This month's Daring Bakers (fondly abbreviated DB by other fellow members) challenge hosted by Mary and Sara involves making French bread following the recipe by Julia Child. Although I have made bread with success in the past, I felt rather dubious undertaking this particular project. I suppose it is partly because I want my first DB entry to be groundbreaking, to be successful and prehaps even triumphant. Alas, this is not the case.
I made 2 attempts at the recipe, the first being a failure I would prefer to forget. However, in the spirit of selflessness (which is quite unfamiliar to me... 'til now) and by sharing a personal flop so others may learn and never have to suffer the same frustration, I have decided to again live through and immortalise the painful mistakes I have made through picture and prose.
In retrospect, I should have saved my Waitrose: Super Strong Unbleached Flour for my very delicious rye n seed loaves. I suspect being a less processsed flour meant that it had a lower starch content to "soak" up the volume of liquid called for in the recipe. I should have picked up on how soft and sticky the dough felt during kneading - or should I say paddling. The dough was reminiscent of the one for the no-knead bread I made previously. Not soupy, but definately difficult to handle and shape. Still, I perservered until the bread were baked. Despite the disappointing outcome, I took photographs so you (my patient reader) can picture what I have been ranting about for the past paragraph.
A more promising outcome came at my second attempt, though still a far cry from the sticks, boules and loaves you get from a French boulangerie. At the risk of sounding like a defeatist, I did resign myself to the fact that I will never achieve a good quality French crust; one that is thin, crisp and crackles as you tear the bread apart, at home. To be fair, I think all of us who decided to embark on this challenge were doing so on a handicap - we were all lacking the right oven! Or perhaps I just didn't try hard enough(?)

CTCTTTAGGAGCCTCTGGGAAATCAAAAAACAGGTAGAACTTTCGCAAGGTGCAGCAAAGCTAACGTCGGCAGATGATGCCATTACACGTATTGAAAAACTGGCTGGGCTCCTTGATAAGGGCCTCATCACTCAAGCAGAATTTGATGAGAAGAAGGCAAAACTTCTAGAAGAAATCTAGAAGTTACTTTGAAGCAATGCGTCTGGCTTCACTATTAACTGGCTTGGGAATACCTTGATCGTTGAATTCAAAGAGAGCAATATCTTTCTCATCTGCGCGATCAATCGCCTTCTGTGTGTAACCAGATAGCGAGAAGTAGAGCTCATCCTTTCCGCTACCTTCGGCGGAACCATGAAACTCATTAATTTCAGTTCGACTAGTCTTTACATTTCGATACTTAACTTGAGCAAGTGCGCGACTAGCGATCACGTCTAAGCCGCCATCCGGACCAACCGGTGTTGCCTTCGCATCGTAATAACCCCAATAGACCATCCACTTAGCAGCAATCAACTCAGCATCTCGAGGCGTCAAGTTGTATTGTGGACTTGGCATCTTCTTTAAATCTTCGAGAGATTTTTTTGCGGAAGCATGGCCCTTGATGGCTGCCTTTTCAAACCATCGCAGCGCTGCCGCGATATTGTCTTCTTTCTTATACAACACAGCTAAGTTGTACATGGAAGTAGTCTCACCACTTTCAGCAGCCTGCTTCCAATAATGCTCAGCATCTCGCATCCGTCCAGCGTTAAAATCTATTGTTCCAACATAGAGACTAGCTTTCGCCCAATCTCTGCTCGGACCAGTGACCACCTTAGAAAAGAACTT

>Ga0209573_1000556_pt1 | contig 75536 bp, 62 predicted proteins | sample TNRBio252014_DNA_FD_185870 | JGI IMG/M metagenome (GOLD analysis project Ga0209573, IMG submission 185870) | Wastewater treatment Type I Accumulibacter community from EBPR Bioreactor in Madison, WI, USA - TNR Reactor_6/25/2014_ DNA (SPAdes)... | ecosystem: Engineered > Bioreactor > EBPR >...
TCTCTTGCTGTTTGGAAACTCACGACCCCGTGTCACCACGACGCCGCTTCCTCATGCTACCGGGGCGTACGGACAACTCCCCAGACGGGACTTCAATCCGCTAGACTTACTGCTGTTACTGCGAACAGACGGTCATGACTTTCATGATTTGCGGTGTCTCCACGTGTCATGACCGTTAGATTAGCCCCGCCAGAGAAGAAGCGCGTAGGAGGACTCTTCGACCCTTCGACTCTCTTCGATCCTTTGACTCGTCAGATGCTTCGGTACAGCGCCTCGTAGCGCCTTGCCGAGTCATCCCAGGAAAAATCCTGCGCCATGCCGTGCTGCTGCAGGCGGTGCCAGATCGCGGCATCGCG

I spent a restless night in bed after my failed first attempt (NB you should know by now if you are losing sleep over the failure to make bread, it is likely your obsession is pathological) trying to figure out where I went wrong. I decided then, at a little past 3 in the morning, to get back into the kitchen and to try the recipe yet again but using an all-purpose flour (the colour of all-purpose flour is closer to brilliant white compared to the super-strong variety, the bleaching process leaches some of the grains' protein) and a teaspoon of sugar to help the yeast along during the prolonged fermentation period. I added water gradually to the dry ingredients while mixing and used considerably less water (a total of 290 ml) to achieve what I thought was an adequate consistency ie. soft, slightly tacky and pulling off the sides of the mixing bowl.
I followed the fermentation times inerrantly and was pleased with the results after each of the prescribed rising times. I performed 2 book-turns after the pointage premier temps to develop the gluten further and after the pointage deuxieme temps, I divided my dough into half and from the one half, shaped six petit pains and the other into a batard.
So far so good... but here comes the point where I fell short. Short of patience that is.
So why is it that the final rise takes so long? It felt like an eternity! I was rubbing my hands with anxiety and I finally gave into placing my dough in the oven eventhough I knew they just weren't quite ready to be baked. A price I paid quite dearly as clearly illustrated in the image below.
Yup, no simulated baker's oven was going to save these babies! The crumb of the baked product was tight and dense. Although not unpleasant to eat, I can't say it made me sing or cry out with joy.
All in all, I truly enjoyed this challenge. Furthermore, it has reinforced my belief that we all learn from mistakes and I have learnt mine: patience is required when baking the perfect bread.